The countertenors have been reborn in the 20th century with the enhancement of the most repertoire and several contemporary composers who returned to write for that string that suffered a decline during the nineteenth century. But in the XXI they have even become thriving opera stars worldwide. Today they are capable of attracting audiences as if they were tenors, sopranos or mezzo-sopranos in the big theaters and auditoriums and the record companies bet on them. An example of that resurrection is Philippe Jaroussky, 43 years old. The Frenchman is a star very focused on the baroque who has carved out a successful career since his debut in 1999. He has achieved it based on a very wise choice of his repertoire and an elegant and sophisticated singing line, but with enough appeal to to seduce new audiences. He stands out above all in Vivaldi, Haendel and Monteverdi, but he has also faced Bach, Pergolesi, Scarlatti, Caldara or Ferrari.

Jordi Savall

Legend of ancient and baroque music

Toni Peñarroya

It is a legend. The phenomenon of ancient and baroque music cannot be understood globally without the name of Jordi Savall. At 80 years old, this artist who has built all the bridges in the History of Music, continues to be vital and vigorous with his active career, offering recitals or putting on shows all over the world. As a soloist, he has marked a before and after in instruments such as the viola da gamba. As director and promoter of expert formations, he has catapulted Hesperion XXI, La Capella Reial de Catalunya and Le Concert des Nations. Along with them, he has tackled infinite repertoires from music from the Middle Ages to the 19th century. With this, he has demonstrated the continuous miscegenation that art has experienced throughout the last millennium, a miscegenation that has guided its expression globally and that Savall has investigated on five continents. His research contribution has been enormous in the recovery of scores, styles and instruments. It has increased the collection and valued, and updated, the forgotten musical heritage of the Mediterranean throughout the world.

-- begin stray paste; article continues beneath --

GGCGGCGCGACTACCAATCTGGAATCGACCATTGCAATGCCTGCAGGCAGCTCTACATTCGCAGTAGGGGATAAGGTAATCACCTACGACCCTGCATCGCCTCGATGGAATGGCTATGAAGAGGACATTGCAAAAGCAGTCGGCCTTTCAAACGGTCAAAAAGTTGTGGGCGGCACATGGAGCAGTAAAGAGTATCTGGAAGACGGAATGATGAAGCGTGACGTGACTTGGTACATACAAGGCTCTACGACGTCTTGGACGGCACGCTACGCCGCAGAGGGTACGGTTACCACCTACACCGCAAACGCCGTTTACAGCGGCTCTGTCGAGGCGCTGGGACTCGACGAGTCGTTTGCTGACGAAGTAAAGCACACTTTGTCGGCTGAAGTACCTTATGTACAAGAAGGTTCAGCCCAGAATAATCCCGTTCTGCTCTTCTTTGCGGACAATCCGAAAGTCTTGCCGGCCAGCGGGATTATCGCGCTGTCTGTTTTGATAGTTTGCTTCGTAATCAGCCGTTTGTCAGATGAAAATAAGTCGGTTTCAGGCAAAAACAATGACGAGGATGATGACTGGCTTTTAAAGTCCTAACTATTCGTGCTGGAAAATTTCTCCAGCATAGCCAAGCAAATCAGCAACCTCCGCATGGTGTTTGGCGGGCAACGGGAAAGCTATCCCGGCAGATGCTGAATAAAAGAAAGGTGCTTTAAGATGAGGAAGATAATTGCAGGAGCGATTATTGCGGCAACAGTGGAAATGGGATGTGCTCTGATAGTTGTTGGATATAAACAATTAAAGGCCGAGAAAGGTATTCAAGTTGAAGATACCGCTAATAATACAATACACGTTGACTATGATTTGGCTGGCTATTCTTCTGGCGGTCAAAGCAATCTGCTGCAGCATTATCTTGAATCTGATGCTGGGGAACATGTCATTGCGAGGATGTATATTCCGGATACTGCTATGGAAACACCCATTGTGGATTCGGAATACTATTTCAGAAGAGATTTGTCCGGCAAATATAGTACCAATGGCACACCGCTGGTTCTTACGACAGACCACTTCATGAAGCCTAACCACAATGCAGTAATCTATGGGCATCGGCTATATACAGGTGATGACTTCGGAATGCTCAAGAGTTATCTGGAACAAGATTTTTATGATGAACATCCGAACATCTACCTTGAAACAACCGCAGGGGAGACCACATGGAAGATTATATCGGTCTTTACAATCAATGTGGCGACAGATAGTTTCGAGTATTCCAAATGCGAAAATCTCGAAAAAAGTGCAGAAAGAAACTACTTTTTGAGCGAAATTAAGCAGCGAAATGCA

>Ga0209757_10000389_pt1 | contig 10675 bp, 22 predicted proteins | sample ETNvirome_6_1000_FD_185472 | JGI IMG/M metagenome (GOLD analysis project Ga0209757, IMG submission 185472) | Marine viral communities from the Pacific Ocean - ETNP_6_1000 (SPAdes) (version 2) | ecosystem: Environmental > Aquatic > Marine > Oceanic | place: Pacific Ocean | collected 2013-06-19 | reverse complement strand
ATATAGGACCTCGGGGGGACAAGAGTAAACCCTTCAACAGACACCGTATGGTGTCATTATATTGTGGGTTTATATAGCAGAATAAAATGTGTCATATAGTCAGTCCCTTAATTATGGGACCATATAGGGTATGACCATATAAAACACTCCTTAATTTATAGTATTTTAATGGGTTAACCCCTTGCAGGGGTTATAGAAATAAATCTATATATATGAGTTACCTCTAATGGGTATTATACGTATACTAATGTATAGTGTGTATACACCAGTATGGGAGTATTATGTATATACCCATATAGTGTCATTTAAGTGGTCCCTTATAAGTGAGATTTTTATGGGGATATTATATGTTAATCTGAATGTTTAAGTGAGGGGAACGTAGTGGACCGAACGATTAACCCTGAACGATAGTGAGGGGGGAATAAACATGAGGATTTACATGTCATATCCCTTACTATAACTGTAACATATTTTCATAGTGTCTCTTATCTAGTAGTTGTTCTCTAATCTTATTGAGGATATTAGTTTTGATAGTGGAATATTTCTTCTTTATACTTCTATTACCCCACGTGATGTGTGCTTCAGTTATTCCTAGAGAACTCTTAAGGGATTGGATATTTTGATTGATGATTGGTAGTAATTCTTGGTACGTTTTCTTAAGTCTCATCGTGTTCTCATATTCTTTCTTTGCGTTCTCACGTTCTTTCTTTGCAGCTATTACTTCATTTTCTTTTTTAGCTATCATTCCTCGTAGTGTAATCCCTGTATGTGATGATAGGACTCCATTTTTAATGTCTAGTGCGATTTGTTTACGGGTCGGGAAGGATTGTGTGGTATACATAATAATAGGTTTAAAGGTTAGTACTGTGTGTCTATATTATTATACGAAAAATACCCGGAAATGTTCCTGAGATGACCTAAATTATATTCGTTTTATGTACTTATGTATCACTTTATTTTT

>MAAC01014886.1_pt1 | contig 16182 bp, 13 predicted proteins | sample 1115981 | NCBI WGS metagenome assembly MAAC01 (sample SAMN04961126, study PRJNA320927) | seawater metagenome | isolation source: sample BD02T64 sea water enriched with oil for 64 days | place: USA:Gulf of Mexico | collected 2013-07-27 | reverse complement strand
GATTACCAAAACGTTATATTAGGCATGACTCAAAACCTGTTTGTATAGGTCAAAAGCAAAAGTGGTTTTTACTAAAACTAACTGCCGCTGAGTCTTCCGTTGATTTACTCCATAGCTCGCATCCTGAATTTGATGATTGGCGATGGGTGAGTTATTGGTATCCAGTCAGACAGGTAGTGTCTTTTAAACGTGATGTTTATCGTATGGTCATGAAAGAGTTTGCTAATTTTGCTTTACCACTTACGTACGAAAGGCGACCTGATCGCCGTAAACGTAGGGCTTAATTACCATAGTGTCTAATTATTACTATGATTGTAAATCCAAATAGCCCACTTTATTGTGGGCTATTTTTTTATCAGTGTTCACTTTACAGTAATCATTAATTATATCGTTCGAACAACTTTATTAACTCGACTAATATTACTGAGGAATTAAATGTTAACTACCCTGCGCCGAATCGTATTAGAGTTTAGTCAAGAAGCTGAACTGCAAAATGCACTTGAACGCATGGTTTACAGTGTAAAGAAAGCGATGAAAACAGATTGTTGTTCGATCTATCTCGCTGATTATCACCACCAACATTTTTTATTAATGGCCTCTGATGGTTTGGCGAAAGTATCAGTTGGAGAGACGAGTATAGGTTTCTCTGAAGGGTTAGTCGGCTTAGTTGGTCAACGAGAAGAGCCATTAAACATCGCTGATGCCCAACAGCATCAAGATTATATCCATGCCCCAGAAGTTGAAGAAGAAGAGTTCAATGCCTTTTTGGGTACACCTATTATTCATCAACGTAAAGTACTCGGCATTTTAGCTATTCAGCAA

Gustavo Gimeno

The most international Spanish baton

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He is the most international Spanish director . From his position as a percussionist with the Royal Concertgebouw Orchestra in Amsterdam, the city in which he was trained and v ive today this 46-year-old Valencian jumped into the direction of an orchestra. The first to see his qualities were his mentors. Neither more nor less than two legends of world management like Mariss Jansons and Claudio Abbado. He was the last assistant of the Milanese, with whom he collaborated until the end of his days. Today he is the principal conductor of two leading orchestras, such as the Luxembourg Philharmonic and the Toronto Symphony. Last season he made his debut with the Berlin Philharmonic and has already stood on the podium of some of the best orchestras in the world, such as the Concertgebouw, the Gewandhaus in Leipzig, the Staatskapelle in Dresden or the National de France and the Capitole in Toulouse, in Europe, as well as in Pittsburgh, Cleveland or Chicago, in the United States.